The principal started out by saying that she had been thinking about Jacob a lot. Thinking about how we can make sure that Jacob can attend school as much as possible knowing that he can't attend school when he is sick or when kids are sick in his classroom. She was suggesting an individualized school year for Jacob. She wants to propose to the school district that Jacob's school year starts in April and runs thru October. So as all kids take the summer off, Jacob will be in full swing of his school year. She feels that this would give Jacob a much higher chance of actually going to school. He will be at Coyote Ridge during the regular school months, and attend summer school over the summer. We're very lucky that Jacob's kindergarten teacher is going to teach summer school this summer!

The other suggestion is to have Jacob's special ed teacher be his teacher all year around. She will be his teacher independently if Jacob is in school or at home. This is very exciting for us! There are times when Jacob has come home from the hospital, and there is no way that we can take him out of the house, but he could easily do school at home. Did I say that his special ed teacher is simply awesome? I am so excited about this change.

With Jacob having a consistent special ed teacher all year long, he will also be able to have his speech and occupational therapists all year around. As you're home schooled you don't receive therapies from school. By having his special ed teacher be the link back to Coyote Ridge, she will have a direct access to them all year around.

If you're not in the world of special needs, I am not sure that this seems as exciting as it actually is for Jacob. I know that everyone expects my son to be homeschooled all year around, but with the help and support of his school team, we can at least have Jacob in school with his peers for most of the year. Something that neither Dr. E. or myself would have thought was even possible two years ago.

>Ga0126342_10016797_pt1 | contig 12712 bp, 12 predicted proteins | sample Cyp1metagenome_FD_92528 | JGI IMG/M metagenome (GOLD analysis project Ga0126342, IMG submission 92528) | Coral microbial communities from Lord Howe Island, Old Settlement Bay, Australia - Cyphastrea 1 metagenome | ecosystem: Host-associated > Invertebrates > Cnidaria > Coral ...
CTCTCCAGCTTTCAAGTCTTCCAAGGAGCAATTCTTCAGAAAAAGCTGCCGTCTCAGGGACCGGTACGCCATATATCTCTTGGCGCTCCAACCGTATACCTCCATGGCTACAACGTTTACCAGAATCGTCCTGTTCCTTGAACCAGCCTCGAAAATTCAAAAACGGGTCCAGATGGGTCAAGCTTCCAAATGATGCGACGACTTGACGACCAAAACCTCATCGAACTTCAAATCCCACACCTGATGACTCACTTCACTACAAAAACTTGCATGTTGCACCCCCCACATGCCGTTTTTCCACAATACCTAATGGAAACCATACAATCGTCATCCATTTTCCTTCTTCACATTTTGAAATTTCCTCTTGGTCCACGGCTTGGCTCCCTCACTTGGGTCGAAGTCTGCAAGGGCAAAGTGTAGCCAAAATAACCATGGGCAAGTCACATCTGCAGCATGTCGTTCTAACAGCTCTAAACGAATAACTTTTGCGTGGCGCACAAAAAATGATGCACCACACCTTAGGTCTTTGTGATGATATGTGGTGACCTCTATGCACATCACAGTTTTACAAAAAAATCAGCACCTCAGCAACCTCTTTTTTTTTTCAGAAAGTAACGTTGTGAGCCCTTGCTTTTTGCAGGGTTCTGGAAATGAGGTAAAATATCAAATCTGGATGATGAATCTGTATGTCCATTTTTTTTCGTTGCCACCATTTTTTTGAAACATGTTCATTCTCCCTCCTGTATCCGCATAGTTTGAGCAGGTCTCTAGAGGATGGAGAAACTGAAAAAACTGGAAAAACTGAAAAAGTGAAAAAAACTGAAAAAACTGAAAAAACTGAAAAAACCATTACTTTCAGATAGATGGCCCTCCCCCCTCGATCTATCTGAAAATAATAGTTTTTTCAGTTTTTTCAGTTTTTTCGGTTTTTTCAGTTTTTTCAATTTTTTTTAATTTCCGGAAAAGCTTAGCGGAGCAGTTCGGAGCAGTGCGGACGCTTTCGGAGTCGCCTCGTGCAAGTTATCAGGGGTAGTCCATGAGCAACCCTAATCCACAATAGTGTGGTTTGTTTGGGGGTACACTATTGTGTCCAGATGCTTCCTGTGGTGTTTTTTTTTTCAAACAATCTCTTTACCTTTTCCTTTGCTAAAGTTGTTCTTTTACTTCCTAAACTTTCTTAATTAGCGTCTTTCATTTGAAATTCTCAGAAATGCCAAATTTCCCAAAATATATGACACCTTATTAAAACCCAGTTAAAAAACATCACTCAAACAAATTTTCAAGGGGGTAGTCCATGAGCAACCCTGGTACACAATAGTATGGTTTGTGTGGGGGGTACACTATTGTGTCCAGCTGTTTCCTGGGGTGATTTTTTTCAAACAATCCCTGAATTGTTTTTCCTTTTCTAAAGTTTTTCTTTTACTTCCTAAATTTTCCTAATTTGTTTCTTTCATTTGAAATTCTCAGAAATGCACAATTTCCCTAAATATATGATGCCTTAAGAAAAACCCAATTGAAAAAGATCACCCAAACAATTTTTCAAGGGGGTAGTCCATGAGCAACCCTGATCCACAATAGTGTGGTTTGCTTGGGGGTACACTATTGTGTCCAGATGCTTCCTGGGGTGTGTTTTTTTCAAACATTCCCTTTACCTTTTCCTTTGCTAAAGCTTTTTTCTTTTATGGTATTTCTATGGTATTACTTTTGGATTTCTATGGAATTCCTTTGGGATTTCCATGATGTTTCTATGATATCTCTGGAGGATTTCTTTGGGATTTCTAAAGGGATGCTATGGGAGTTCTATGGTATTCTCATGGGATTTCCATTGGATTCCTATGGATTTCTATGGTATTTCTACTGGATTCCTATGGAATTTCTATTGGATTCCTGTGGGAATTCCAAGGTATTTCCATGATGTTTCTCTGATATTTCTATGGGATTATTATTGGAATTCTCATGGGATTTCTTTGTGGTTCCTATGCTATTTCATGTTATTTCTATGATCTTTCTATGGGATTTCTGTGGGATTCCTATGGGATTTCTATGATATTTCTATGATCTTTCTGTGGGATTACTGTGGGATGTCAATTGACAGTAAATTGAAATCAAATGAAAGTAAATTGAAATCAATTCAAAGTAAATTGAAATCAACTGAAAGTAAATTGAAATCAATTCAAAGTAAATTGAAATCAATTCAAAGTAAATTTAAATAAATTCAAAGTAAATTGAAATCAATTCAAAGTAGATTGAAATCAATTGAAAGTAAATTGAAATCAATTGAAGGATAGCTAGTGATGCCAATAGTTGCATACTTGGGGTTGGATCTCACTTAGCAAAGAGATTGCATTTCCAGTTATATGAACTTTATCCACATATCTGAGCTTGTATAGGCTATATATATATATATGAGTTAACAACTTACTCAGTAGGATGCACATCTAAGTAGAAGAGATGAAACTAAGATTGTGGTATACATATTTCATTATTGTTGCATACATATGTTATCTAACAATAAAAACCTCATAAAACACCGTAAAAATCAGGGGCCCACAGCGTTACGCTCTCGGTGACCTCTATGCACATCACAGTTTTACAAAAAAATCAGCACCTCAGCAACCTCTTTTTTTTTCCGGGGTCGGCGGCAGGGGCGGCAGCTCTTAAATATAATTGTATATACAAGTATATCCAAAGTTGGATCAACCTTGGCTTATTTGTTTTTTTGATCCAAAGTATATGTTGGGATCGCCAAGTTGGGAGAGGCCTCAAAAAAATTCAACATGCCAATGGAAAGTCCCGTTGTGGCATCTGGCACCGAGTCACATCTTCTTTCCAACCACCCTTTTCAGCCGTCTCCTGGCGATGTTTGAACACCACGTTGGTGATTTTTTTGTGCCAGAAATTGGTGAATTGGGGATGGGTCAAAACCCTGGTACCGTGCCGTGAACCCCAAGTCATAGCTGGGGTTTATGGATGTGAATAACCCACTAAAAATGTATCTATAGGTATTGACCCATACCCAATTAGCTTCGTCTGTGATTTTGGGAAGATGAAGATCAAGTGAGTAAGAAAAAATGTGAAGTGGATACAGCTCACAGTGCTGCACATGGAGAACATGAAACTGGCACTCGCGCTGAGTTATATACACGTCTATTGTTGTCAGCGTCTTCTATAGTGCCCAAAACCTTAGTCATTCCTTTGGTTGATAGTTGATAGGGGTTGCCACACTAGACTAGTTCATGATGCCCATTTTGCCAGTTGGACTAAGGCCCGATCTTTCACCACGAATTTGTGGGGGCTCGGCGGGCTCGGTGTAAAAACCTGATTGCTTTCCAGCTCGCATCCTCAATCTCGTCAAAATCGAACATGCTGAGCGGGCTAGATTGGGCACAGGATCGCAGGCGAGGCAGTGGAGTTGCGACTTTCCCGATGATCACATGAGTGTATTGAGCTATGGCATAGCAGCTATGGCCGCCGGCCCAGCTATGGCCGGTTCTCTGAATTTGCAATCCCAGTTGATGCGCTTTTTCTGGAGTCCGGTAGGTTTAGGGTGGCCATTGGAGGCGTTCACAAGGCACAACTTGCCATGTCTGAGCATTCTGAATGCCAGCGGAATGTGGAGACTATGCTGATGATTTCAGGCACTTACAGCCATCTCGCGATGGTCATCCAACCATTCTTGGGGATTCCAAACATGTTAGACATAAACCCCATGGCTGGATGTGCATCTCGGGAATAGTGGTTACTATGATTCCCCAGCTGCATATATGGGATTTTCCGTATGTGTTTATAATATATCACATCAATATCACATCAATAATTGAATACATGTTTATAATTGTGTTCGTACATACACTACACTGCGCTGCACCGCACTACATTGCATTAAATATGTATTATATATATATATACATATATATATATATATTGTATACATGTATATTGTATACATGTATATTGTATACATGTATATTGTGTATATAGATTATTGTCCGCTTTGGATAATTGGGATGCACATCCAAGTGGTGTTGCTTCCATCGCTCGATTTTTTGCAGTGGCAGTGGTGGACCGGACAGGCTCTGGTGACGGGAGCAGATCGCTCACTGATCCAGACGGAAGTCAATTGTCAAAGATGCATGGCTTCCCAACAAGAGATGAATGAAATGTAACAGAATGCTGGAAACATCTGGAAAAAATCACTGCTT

And I have to mention Jacob's principal. She is my kind of woman. She is not one to follow rules. She is one to go to bat for her children. Two years ago when I fougt to keep Jacob at Bal Swan, and said no thank you to Coyote Ridge, she was one of few who supported me in the room. She had no problem stating that her school was not ready for Jacob, and that they (the school administrators) had to do the ethically right thing for my son. Two years down this journey with her, she is again proven herself. She is going to the top with our combined requests, and somehow I know she will get what we want. I have found a true partner in her and Jacob's school team. I was literally scared to put the word public school and Jacob in the same sentence two years ago, today I am  embracing it.



  1. Maria, such wonderful news! I am so happy to see other districts come to the table and think of options to meet Jacob's educational needs in connection with his medical needs/safety! It is heartwarming to see you advocate for his educational Rights. It is exhausting and rewarding all at the same time. More than two yeas ago we struggled with our school district for my daughter Aislinn! We continue to brainstorm together through out the year to make the experience the best for her. A proud and victorious moment for you and Jacob! Congratulations!

  2. Thank you, Michelle! Yes, we all have to have a continuous dialogue with our school districts on how to best find a solution for each child, and knowing that things can change any time! I hope you're all doing well! Love, Maria.